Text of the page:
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Pope Benedict XV : biography

21 November 1854 - 1922-1-22

Pope Benedict XV (Latin: Benedictus PP. XV, ; 21 November 1854 – 22 January 1922), born Giacomo Paolo Giovanni Battista della Chiesa, was the head of the Catholic Church from 3 September 1914 to his death in 1922. His pontificate was largely overshadowed by World War I and its political, social and humanitarian consequences in Europe.

Between 1846 and 1903, the Church experienced its two longest pontificates in history up to that point. Together Pius IX and Leo XIII ruled for 57 years. In 1914, the Cardinals chose Della Chiesa at the age of 59, indicating their desire for another long-lasting pontificate at the outbreak of World War I, which he labeled “the suicide of civilized Europe.”Franzen 379 The war and its consequences were the main focus of Benedict. He declared the neutrality of the Holy See and attempted from that perspective to mediate peace in 1916 and 1917. Both sides rejected his initiatives. German Protestants rejected any “Papal Peace” as insulting. French politician Georges Clemenceau regarded the Vatican initiative as anti-French.Franzen 380

Having failed with diplomatic initiatives, the Pope focused on humanitarian efforts to lessen the impacts of the war, such as attending prisoners of war, the exchange of wounded soldiers and food deliveries to needy populations in Europe. After the war, he repaired the difficult relations with France, which re-established relations with the Vatican in 1921. During his pontificate, relations with Italy improved as well, as the Pope now permitted Catholic politicians led by Don Luigi Sturzo to participate in national Italian politics.

In 1917 Benedict promulgated the Code of Canon Law, the creation of which he had prepared with Pietro Gasparri and Eugenio Pacelli during the pontificate of Pius X. The new Code of Canon Law is considered to have stimulated religious life and activities throughout the Church. He named Pietro Gasparri to be his Cardinal Secretary of State and personally consecrated Nuncio Eugenio Pacelli on 13 May 1917 as Archbishop on the very day of the first Marian apparition in Fatima. World War I caused great damage to Catholic missions throughout the world. Benedict revitalized these activities, asking in Maximum Illud for Catholics throughout the world to participate.

His last concern was the emerging persecution of the Church in the Soviet Russia and the famine there after the revolution. Benedict was an ardent Mariologist, devoted to Marian veneration and open to new perspectives of Roman Catholic Mariology. He supported the mediatrix theology and authorized the Feast of Mary Mediator of all Graces.AAS 1921, 345 After seven years in office, Pope Benedict XV died on 22 January 1922. With his diplomatic skills and his openness towards modern society, "he gained respect for himself and the papacy."Franzen 382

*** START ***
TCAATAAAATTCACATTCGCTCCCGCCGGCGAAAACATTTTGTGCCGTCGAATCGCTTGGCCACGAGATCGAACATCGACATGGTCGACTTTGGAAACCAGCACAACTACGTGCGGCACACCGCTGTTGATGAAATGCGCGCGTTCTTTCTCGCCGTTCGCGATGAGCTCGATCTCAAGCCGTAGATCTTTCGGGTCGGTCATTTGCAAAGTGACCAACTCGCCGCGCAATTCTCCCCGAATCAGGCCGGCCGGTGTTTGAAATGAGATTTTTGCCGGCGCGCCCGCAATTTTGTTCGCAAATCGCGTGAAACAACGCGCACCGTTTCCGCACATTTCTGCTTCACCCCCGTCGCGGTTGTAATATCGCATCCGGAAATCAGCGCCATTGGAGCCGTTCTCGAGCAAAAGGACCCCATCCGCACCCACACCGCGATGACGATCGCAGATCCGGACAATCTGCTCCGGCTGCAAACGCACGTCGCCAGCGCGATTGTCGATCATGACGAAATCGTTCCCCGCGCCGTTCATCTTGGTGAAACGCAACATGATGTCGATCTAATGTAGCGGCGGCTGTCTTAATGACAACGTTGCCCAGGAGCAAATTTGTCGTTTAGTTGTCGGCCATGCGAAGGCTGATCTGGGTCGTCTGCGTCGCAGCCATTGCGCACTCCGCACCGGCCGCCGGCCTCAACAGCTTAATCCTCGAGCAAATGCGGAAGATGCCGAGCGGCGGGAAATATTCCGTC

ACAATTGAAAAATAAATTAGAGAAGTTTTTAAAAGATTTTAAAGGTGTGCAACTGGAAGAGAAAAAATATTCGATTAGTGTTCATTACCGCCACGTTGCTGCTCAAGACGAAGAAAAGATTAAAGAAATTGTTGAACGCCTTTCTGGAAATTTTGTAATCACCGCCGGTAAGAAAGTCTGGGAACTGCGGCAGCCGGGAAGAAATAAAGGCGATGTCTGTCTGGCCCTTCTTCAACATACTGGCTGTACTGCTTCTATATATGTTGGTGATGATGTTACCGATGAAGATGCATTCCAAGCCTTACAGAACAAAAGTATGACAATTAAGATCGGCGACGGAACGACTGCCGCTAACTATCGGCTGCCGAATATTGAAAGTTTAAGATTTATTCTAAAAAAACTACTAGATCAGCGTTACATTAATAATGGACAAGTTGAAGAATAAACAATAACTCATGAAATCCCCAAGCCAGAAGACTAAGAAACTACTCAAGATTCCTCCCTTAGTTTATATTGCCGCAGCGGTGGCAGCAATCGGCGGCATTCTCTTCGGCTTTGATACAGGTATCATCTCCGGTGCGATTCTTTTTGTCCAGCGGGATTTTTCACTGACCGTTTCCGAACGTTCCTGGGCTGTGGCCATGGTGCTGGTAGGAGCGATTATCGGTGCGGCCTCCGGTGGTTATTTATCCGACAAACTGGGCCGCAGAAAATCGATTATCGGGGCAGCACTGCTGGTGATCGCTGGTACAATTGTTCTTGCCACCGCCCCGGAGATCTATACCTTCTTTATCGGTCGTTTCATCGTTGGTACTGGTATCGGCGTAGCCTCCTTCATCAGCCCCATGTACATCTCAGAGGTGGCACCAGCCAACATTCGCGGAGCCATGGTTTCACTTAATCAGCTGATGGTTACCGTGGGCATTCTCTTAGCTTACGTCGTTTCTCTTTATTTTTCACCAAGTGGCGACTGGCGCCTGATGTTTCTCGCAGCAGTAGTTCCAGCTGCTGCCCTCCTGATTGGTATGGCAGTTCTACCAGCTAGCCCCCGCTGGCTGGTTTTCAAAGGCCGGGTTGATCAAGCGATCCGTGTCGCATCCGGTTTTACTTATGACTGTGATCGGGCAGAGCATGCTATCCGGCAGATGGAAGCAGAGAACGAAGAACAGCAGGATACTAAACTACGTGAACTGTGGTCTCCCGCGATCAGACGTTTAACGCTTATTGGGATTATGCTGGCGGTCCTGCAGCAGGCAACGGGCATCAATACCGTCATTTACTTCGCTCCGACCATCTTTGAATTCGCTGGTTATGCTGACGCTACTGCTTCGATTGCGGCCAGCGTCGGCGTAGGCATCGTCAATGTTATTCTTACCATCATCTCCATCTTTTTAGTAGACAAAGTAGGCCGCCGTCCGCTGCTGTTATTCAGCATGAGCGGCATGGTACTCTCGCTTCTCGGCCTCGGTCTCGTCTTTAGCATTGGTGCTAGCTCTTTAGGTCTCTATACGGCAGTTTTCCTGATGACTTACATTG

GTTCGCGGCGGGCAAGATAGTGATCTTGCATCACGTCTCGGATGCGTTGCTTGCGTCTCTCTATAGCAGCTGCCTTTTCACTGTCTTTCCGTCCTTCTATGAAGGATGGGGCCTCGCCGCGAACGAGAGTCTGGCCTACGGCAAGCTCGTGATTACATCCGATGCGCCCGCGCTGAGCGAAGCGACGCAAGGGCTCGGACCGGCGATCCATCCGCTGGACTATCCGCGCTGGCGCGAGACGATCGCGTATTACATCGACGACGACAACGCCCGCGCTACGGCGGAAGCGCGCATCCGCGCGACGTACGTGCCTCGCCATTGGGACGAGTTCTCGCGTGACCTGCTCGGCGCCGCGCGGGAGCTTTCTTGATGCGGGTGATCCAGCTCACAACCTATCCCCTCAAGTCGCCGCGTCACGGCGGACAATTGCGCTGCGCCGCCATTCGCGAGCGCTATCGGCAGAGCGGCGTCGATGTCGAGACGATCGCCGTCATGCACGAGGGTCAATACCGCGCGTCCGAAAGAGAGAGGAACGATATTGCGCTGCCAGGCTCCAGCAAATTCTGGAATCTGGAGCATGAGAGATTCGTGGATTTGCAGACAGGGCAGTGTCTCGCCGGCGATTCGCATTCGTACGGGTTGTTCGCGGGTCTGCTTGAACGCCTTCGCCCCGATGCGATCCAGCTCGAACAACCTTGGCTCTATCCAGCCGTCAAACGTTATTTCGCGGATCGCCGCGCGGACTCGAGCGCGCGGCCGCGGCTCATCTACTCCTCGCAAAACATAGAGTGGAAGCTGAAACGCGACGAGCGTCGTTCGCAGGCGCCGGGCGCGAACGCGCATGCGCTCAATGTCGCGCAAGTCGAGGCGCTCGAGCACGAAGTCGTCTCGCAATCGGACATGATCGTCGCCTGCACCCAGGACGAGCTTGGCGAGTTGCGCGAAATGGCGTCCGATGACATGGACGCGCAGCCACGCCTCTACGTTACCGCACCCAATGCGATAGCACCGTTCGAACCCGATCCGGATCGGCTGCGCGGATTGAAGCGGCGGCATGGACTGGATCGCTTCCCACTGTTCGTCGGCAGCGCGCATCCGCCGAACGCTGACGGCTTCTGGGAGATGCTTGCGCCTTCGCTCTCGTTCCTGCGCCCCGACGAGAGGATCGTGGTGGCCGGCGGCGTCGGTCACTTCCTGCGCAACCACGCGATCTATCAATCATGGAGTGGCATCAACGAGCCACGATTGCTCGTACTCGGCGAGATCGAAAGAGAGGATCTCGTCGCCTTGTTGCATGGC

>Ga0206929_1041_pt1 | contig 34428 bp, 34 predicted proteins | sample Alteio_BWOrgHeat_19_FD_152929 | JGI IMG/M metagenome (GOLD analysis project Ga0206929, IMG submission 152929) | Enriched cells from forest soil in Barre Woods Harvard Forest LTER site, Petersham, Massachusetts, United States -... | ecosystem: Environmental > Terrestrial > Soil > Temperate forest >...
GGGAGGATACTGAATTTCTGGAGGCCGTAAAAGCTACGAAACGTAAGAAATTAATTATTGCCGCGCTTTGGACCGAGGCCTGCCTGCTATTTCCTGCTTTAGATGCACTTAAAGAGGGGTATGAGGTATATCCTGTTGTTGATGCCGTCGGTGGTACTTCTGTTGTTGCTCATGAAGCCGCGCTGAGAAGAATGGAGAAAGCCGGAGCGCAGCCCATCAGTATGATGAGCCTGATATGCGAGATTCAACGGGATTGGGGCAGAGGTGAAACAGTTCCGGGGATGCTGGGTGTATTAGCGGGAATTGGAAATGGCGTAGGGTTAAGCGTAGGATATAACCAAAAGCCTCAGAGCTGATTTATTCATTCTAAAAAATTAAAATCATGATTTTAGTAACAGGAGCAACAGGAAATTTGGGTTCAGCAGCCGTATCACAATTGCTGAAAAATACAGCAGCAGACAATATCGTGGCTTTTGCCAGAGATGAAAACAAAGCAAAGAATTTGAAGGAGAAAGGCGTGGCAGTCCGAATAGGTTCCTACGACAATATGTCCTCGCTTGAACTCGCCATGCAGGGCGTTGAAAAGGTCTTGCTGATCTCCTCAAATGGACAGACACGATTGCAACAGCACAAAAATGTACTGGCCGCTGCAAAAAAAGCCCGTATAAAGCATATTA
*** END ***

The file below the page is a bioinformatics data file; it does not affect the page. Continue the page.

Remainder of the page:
Death and legacy

Benedict XV fell ill with pneumonia in early January 1922. He succumbed to that illness on 22 January 1922.

Possibly the least remembered pope of the twentieth century, Benedict XV is nevertheless an unsung hero for his valiant efforts to end World War I. In 2005, Pope Benedict XVI recognized the significance of his long-ago predecessor's commitment to peace by taking the same name. Benedict XV was unique in his humane approach in the world of 1914–1918, which starkly contrasts with that of the other great monarchs and leaders of the time. His worth is reflected in the tribute engraved at the foot of the statue that the Turks, a non-Catholic, non-Christian people, erected of him in Istanbul: "The great Pope of the world tragedy...the benefactor of all people, irrespective of nationality or religion." This monument stands in the courtyard of the St. Esprit Cathedral.

Church affairs

Theology

In internal Church affairs, Benedict XV reiterated Pius X's condemnation of "modernist" scholars and the errors in modern philosophical systems in his first encyclical Ad Beatissimi Apostolorum, and declined to readmit to full communion scholars who had been excommunicated during the previous pontificate. However, he calmed what he saw as the excesses of the anti-modernist campaign within the Church. On 25 July 1920 he wrote the motu proprio Bonum sane on Saint Joseph and against naturalism.

Living octopus

Living octopus

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